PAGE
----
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CNBC Survey: 81% of adults with student loans say they’ve had to delay key life milestones

More than 45 million Americans collectively owe over $1.7 trillion in student debt. 

Economists say this mounting total worsens generational inequality, slows economic growth and exacerbates racial disparities. On a micro-economic level, borrowers also face serious consequences in their day-to-day lives. 

According to CNBC + Acorn's recently released Invest in You Student Loan Survey conducted by Momentive, 81% of people with student loans say they've had to delay one or more key life milestones because of their debt. Momentive surveyed 5,162 American adults between Jan 10 and Jan 13 online to better understand the impact of student debt. 

The survey found that among student loan borrowers, 42% delay paying off other loans, 40% delay investing money, 38% delay saving for retirement, 35% delay travel, 33% delay buying a home, 16% delay having a baby, 14% delay getting married and 12% delay finding a new job. 

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"Student loan debt prevents family formation, it prevents people from making decisions about their life, about purchasing a home, about buying their first car, about getting married, about having children," lists Nicole Smith, chief economist at the Georgetown University Center on Education and the Workforce. "And that wasn't the purpose of student loan debt. Student loan debt was supposed to be good debt — the type that you take out so that you can invest in your human capital formation so that you can live your life afterward — and it's morphed into something much more insidious."

Momentive researchers found that the most common sacrifices made by borrowers varied slightly by age. For instance, those aged 35-64 were most likely to delay paying off other loans, while borrowers under 35 were most likely to delay buying a home or investing. 

More from Invest in You:
Majority of borrowers say taking on federal student loan debt is not worth it, survey finds
Most Americans want Biden to prioritize student loan forgiveness, survey says
Student loan holders are more likely to be women and people of color

"The weight of student loans is a cloud that weighs over every financial decision, from your daily coffee to your big life decisions," says Braxton Brewington, press secretary for The Debt Collective, a union organization that represents student debt holders. "So many people say they would start a business if they did not have student debt. So many people delay getting married because they don't want their partner to take on the debt."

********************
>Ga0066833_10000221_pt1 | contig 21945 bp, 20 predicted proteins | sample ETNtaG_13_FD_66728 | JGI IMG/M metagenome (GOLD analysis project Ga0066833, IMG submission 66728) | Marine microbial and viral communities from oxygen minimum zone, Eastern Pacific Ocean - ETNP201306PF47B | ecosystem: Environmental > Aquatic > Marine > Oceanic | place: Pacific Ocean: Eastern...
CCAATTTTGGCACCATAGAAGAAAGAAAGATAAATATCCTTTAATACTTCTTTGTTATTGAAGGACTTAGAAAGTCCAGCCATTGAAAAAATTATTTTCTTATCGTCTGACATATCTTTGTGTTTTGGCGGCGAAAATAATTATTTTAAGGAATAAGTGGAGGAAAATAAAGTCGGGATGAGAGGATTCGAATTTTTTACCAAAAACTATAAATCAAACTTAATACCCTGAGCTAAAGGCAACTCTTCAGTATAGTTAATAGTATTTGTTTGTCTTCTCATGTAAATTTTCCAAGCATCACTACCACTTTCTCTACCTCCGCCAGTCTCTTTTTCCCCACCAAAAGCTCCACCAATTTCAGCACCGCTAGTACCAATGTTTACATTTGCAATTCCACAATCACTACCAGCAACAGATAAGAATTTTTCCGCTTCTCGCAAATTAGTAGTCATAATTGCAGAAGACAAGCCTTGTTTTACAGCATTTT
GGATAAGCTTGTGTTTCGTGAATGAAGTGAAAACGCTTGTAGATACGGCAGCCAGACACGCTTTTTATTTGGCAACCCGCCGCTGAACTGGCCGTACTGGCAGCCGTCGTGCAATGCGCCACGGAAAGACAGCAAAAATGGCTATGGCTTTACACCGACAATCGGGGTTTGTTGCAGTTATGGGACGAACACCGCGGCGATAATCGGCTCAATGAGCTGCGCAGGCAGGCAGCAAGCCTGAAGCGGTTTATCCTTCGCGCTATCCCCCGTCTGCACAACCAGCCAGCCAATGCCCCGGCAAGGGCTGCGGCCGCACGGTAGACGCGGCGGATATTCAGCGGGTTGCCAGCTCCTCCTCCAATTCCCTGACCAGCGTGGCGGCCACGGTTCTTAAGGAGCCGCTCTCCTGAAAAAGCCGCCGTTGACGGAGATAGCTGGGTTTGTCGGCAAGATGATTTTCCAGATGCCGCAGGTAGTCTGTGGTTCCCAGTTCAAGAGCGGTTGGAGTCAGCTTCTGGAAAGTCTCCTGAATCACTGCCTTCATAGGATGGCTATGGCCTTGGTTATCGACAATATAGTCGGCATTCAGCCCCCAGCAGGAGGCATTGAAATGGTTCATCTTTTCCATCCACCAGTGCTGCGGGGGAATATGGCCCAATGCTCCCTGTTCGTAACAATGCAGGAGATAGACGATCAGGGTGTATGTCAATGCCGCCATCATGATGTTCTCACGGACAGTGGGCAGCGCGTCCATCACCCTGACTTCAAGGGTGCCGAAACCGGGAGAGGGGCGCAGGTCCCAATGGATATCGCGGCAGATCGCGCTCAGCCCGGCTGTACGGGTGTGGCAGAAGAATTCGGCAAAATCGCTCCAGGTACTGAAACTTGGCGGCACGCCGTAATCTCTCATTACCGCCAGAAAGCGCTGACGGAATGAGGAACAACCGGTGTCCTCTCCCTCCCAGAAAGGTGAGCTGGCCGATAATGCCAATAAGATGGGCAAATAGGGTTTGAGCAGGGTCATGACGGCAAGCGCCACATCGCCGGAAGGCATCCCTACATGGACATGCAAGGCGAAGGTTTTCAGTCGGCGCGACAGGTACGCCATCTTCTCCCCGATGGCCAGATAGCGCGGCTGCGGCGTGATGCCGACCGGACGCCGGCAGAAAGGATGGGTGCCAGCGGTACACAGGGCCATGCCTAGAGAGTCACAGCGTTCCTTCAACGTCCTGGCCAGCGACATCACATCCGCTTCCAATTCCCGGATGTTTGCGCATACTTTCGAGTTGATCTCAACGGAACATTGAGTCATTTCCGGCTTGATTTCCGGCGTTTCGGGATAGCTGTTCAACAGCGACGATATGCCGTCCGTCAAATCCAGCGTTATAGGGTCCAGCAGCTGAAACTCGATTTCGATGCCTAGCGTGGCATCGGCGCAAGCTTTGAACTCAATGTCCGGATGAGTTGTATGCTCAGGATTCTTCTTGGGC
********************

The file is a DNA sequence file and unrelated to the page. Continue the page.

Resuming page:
Brewington says he has even spoken with borrowers who have rationed medication because of their student loan burden.

This dynamic in which student loan borrowers can't save for the future, or for emergencies, makes for a less stable society, says Smith. 

Paying off student debt "first affects your ability to get the standard things that are often required to transition into adulthood: a house, a car and a family," she says. "That's what happens immediately. But on the back end of that… you often end up living on a razor's edge. Because if there's any eventuality, anything that happens outside of your equilibrium, you run the risk of bankruptcy."

And for many people hoping to compete in the modern economy, attending college and taking on student loan debt can feel unavoidable. 

VIDEO3:3703:37Five ways to get your employer to pay off your student loansInvest in You: Ready. Set. Grow.

"On the one hand, here's student debt, it's a burden around your neck, it's this anchor that's weighing you down for the next X amount of years," says Smith. "And we also know that for the past 40 years or so, at least since the advent of the personalized computer, education has been the arbiter of economic mobility and economic freedom."

She continues, "and so you're often essentially walking a tightrope between recognizing what needs to be done and understanding that there may be horrible consequences."

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CHECK OUT: Millennial mom whose passive income side hustle brings in $12,500/month: My goal was 'to quit a full-time job and work for myself' with Acorns+CNBC

Disclosure: NBCUniversal and Comcast Ventures are investors in Acorns.